The Effects of Child Abuse
Child abuse is defined as the physical, emotional or sexual mistreatment of children. It can also be defined as harmful or offensive contact with a child that may or may not frighten them or humiliate them. Any child, no matter what age, sex, race, or economic background, can become a victim of child abuse. Some types of child abuse are physical, mental, emotional, and neglect. Over the years child abuse has had a terrible effect on many people physically, mentally, and emotionally. This abuse is usually based on the characteristics of the parents such as age, socioeconomic status, and race.
Child abuse has been around and expanded throughout history, in all cultures and ethnic backgrounds, in every form. Unfortunately throughout history children were considered property; therefore, parents had the unlimited ability to do anything they felt was necessary (History of Child Abuse 1). In the past, fathers made all the disciplinary decisions. They had the right to sell, kill, hurt, sacrifice and anything else they felt was appropriate to do to a child. In ancient Rome fathers used their power to do those things if a child was born disabled or that was not considered normal in their eyes (History of Child Abuse 1).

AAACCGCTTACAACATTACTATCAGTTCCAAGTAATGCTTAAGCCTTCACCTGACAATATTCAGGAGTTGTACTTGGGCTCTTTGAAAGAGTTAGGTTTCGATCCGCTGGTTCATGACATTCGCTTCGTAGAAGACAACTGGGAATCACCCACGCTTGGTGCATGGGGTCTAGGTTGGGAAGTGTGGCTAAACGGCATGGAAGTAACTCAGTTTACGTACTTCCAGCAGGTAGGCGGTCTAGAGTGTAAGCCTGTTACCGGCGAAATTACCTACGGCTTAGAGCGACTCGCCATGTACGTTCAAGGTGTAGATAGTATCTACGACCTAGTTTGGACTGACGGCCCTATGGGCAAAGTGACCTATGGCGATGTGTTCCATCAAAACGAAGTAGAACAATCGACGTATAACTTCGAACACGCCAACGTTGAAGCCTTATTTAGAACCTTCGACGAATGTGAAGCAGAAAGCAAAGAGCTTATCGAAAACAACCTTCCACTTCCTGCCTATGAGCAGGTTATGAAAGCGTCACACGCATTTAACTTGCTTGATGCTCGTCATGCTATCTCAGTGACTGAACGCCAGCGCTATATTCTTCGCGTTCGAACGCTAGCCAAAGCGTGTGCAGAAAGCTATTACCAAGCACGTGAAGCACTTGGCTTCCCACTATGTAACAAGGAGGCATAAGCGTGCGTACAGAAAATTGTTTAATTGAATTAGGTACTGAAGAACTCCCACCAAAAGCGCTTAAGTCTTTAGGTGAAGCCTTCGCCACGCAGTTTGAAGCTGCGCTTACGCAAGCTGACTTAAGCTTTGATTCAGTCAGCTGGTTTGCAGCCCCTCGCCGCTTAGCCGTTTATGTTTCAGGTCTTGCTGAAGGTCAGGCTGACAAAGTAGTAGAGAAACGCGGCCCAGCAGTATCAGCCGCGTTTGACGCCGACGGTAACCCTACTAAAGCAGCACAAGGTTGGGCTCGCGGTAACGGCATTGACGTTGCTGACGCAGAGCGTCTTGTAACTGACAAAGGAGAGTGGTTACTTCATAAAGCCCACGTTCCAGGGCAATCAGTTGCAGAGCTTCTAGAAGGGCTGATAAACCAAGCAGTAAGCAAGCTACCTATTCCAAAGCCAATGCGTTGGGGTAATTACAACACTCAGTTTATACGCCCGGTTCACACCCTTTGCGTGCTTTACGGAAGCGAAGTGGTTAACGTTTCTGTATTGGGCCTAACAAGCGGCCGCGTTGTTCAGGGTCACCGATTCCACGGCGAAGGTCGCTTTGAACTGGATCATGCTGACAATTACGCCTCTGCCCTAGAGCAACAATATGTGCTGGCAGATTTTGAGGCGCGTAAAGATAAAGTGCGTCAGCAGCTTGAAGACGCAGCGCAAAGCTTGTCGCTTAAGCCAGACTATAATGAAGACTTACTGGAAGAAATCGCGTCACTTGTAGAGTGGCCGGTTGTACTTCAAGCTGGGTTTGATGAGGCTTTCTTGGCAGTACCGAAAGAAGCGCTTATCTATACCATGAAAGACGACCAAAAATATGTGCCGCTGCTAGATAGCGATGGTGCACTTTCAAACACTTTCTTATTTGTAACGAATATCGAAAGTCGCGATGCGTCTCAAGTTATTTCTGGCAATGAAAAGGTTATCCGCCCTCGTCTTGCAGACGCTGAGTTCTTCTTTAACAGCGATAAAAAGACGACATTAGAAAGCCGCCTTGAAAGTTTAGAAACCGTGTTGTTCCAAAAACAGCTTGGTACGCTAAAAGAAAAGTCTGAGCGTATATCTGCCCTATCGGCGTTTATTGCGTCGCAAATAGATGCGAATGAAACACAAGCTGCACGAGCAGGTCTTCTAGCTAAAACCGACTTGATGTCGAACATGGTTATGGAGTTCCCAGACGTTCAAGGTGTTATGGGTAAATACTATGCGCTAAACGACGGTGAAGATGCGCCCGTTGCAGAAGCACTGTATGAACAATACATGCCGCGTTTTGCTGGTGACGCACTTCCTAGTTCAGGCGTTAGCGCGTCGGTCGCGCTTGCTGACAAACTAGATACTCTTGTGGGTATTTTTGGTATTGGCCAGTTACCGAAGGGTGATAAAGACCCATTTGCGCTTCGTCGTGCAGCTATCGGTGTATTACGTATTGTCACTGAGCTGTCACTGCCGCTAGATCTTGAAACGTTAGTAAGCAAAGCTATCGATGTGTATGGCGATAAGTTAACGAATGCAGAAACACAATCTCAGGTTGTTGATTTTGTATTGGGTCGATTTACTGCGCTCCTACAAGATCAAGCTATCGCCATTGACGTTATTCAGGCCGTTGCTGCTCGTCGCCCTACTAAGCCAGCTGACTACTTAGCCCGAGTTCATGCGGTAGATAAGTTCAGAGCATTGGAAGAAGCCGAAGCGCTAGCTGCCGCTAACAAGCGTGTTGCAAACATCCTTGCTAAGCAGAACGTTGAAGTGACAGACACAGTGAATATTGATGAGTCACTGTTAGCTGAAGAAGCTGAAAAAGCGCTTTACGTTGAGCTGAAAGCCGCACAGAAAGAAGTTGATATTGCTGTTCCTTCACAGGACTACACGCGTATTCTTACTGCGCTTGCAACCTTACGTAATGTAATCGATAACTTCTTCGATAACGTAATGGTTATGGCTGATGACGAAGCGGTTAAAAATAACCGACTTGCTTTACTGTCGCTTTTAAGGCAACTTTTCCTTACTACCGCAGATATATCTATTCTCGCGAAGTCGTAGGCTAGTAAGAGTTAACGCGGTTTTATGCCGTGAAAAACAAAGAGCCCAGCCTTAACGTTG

In the 1960’s physical child abuse and child neglect were first acknowledged through radiology. Another decade had gone by before sexual child abuse had been recognized and it took until the 1980’s and 1990’s for emotional child abuse to be acknowledged (History of Child Abuse 3). Unfortunately child abuse is an American epidemic. It is not just in history alone but today child abuse continues in alarming numbers. In 2005 alone, more than 3.5 million children were reported as victims of child abuse (Child Abuse Facts 1). Child abuse kills more children in America than accidental falls, choking on food, suffocation, or even fires in their homes. Often times the youngest children are the most... [continues]
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